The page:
Desperate mother forced to take son in a taxi to hospital 100 miles away – where he was found to be riddled with cancer – after local doctors insisted he was ‘fine’
- Rebbeca George, 27, took her son to hospital eight times in six months
- Doctors said he had a viral infection, or lack of iron and sent him away
- The last time he was sent away, he spent the night unwell and collapsed
- Miss George decided to take him on a £90 taxi journey to the nearest A&E
- This meant travelling over 100 miles from the Lake District to Manchester
- Within two days, Jake was diagnosed with Non-Hodgkin Lymphoma cancer
- Underwent five gruelling rounds of chemotherapy but is now cancer-free
- Hospital trust has apologised and said they are investigating the case
A mother was forced to spend £90 taking her sick son to a hospital in a taxi in a desperate bid to find out what was wrong with him.
Rebbeca George, 27, was convinced her son Jake was seriously ill – but doctors at her local hospital repeatedly insisted he was fine.
In despair, after eights visits over six months, she got in a taxi and travelled more than 100 miles from her home in the Lake District, the Royal Manchester Children’s Hospital.
Within two days of arriving, five-year-old Jake was diagnosed with advanced cancer and found to be ‘riddled’ with tumours.
Rebbeca George, 27, was forced to take her desperately ill five-year-old son Jake, more than 100 miles in a £90 taxi ride to an emergency unit in Manchester, after doctors at her local hospital said he was fine
Within two days of arriving in Manchester, Jake was diagnosed with advanced cancer and was found to be ‘riddled’ with tumours
He endured five rounds of gruelling chemotherapy and will still need one more, but scans have now revealed his cancer has gone.
Miss George took Jake – who has severe autism and learning disabilities – to the scandal-hit Furness General Hospital (FGH), Cumbria, for the first time in May, when he was sent away with a suspected viral infection.
FGH is currently the subject of a public inquiry, following fears over the deaths of at least eight mothers and babies in 2008.
But even after the pair had been sent home from the hospital, Miss George was still convinced there was something wrong with Jake.
She returned again and he was diagnosed with an infection and a lack of iron in his blood, but was then discharged with antibiotics and iron supplements.
However she remained worried and returned to FGH six times over six months, only to be told her son was ‘getting better’.
Miss George said: ‘At the beginning of this year, I started noticing little things, like every now and then he’d start limping for no reason.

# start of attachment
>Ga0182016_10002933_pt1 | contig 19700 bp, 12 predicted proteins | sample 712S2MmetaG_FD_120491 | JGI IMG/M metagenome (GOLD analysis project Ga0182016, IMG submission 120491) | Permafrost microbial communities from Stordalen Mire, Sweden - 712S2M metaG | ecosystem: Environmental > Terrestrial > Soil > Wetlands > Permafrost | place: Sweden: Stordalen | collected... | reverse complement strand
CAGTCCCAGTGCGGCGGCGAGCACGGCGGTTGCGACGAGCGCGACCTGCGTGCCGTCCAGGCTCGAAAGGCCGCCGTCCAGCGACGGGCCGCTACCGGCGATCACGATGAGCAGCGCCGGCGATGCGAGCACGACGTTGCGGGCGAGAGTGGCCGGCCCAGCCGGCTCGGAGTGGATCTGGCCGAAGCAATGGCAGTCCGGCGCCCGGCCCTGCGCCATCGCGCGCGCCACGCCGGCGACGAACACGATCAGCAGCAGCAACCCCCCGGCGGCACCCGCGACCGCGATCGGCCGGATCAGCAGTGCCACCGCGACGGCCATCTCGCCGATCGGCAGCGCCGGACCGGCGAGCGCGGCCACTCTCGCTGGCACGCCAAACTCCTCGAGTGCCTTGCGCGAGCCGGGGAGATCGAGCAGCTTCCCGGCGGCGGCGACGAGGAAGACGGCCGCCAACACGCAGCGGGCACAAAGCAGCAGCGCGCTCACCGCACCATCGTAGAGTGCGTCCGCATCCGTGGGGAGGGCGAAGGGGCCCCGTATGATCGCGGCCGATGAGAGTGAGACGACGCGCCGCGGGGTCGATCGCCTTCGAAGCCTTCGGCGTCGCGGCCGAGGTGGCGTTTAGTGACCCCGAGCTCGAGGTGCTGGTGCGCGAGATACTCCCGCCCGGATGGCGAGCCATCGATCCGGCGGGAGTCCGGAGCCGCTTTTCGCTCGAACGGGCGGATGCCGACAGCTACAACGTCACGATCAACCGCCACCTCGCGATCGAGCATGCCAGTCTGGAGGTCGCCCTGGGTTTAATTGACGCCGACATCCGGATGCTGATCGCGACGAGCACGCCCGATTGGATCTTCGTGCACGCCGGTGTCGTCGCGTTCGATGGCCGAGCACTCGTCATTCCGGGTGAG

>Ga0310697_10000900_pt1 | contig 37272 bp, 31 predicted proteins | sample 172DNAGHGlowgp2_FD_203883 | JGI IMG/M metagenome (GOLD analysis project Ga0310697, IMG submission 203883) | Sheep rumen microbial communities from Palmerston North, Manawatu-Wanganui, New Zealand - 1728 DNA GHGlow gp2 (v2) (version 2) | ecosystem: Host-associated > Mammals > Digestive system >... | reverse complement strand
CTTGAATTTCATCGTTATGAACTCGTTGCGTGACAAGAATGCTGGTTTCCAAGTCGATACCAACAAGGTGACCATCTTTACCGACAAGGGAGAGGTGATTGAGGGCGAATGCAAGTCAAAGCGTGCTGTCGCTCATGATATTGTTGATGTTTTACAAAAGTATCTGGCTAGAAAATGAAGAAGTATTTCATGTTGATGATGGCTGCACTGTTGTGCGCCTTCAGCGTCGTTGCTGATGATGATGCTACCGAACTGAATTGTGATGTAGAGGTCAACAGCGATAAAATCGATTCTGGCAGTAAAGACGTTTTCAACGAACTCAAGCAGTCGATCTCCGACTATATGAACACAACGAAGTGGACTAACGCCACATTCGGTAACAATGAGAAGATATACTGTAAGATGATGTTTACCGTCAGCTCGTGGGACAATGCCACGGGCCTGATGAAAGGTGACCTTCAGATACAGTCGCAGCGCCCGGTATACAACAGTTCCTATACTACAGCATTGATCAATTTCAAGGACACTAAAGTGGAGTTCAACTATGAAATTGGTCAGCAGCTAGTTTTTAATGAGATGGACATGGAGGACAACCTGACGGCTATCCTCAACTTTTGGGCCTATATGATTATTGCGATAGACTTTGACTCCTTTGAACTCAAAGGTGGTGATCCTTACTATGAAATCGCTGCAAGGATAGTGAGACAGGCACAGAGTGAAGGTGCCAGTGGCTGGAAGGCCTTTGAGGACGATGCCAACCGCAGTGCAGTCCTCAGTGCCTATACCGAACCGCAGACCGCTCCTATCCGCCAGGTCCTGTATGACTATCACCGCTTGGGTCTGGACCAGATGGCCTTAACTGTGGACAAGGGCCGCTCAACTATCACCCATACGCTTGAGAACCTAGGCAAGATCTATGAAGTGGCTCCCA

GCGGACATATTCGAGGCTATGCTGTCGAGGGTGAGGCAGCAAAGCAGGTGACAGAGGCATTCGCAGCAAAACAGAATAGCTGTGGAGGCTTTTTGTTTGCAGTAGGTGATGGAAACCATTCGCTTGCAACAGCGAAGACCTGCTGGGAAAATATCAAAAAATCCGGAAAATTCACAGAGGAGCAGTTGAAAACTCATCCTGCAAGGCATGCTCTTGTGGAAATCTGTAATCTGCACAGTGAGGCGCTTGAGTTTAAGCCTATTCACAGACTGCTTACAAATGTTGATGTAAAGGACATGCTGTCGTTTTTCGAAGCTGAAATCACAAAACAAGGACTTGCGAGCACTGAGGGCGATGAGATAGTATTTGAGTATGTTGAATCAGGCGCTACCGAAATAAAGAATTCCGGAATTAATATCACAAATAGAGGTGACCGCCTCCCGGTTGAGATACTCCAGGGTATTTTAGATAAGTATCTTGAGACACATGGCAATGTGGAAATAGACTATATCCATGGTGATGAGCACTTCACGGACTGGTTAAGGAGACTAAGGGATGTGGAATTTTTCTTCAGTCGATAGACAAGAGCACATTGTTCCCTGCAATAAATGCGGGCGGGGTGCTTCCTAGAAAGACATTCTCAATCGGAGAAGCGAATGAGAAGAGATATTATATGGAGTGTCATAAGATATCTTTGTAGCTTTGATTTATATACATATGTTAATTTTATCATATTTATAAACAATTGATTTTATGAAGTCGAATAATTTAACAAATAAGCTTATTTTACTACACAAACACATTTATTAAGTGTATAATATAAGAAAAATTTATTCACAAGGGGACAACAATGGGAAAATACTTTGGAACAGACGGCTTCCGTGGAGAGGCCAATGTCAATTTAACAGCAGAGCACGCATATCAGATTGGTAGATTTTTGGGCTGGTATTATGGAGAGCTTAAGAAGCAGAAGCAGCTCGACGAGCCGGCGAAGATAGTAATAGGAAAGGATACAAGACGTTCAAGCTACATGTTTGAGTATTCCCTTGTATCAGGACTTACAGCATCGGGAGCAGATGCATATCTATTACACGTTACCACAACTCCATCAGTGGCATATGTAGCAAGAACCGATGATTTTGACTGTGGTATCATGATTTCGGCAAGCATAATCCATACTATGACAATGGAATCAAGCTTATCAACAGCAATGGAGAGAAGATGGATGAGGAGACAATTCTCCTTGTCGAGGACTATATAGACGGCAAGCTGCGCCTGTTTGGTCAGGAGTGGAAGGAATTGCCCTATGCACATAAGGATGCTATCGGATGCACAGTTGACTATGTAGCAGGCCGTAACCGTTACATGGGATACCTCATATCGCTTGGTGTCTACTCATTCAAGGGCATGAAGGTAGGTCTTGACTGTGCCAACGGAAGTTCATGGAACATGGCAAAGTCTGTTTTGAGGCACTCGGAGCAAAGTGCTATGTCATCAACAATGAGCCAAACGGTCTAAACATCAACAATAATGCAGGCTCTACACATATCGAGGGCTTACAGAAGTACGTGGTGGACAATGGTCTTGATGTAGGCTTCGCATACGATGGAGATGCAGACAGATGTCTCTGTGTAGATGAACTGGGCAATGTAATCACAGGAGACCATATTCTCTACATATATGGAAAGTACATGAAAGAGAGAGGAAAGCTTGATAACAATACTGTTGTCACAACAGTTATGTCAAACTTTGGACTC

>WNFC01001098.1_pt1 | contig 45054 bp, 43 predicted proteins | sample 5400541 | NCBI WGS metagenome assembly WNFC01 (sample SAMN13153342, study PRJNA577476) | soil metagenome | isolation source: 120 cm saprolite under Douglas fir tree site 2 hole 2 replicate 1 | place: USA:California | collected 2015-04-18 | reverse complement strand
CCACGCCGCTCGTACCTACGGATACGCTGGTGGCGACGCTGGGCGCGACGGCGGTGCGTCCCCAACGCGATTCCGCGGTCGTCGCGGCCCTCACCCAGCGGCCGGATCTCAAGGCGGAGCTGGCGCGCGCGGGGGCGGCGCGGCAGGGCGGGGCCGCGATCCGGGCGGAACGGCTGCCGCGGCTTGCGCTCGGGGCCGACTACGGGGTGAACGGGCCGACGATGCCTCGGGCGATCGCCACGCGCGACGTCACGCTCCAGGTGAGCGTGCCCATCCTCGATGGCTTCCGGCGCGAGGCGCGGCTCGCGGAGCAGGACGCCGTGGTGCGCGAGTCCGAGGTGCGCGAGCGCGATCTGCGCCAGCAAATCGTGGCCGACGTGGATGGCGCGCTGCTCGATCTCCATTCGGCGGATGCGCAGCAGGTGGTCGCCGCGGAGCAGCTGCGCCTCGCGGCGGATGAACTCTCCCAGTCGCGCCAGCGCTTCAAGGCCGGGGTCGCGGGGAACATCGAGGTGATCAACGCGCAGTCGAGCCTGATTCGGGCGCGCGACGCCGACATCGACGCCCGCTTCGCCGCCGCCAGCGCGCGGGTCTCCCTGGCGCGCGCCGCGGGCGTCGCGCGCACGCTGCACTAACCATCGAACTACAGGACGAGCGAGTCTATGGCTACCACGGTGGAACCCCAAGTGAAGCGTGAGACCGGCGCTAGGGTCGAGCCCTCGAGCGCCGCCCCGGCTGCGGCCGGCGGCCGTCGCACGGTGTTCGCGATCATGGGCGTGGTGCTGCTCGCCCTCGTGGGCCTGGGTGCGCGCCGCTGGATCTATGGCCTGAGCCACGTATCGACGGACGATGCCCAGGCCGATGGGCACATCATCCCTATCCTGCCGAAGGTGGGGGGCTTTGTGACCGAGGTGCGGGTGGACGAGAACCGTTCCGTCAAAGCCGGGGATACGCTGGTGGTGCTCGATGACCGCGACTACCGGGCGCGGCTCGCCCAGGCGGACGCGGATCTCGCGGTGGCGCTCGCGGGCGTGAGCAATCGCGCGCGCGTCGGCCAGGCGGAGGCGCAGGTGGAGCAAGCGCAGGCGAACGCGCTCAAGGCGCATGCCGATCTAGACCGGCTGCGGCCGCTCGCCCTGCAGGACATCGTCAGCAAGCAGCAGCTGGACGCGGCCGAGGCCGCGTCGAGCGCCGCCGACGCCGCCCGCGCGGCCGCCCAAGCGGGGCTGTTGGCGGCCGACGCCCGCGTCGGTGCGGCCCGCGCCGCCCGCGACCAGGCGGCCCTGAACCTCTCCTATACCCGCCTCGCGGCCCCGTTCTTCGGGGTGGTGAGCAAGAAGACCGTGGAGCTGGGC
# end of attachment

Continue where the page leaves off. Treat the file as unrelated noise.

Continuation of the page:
WHAT IS NON HODGKIN LYMPHOMA?
Non-Hodgkin lymphoma is an uncommon cancer that develops in the lymphatic system, which is a network of vessels and glands spread throughout your body.
The lymphatic system is part of the immune system.
Clear fluid called lymph flows through the lymphatic vessels and contains infection-fighting white blood cells known as lymphocytes.
In non-Hodgkin lymphoma, the affected lymphocytes start to multiply in an abnormal way and begin to collect in certain parts of the lymphatic system, such as the lymph nodes (glands).
The affected lymphocytes lose their infection-fighting properties, making you more vulnerable to infection.
The most common symptom of non-Hodgkin lymphoma is a painless swelling in a lymph node, usually in the neck, armpit or groin.
Source: NHS Choices
‘I’d taken him to the hospital for that before, but they’d never come back with anything.
‘Then around March time it seemed he was always tired, he’d scream all night long, and he wouldn’t sleep.
‘He’d be running around playing and then he’d suddenly be crying and there was nothing you could do to calm him down or make him feel better.
‘He just went from being really happy and hyper to being really quiet and miserable.
‘He was sleeping all the time and he just lay there really sad. He wouldn’t do anything.’
The last time he was sent away from hospital, Jake spent the night severely unwell and collapsed the following morning.
Miss George felt she had no option but to take him from their Lake District home to a dedicated unit at the Royal Manchester Children’s Hospital, more than 100 miles away.
Within 48 hours of arriving in Manchester, Jake was given morphine and a blood transfusion, having been diagnosed with non-Hodgkin lymphoma.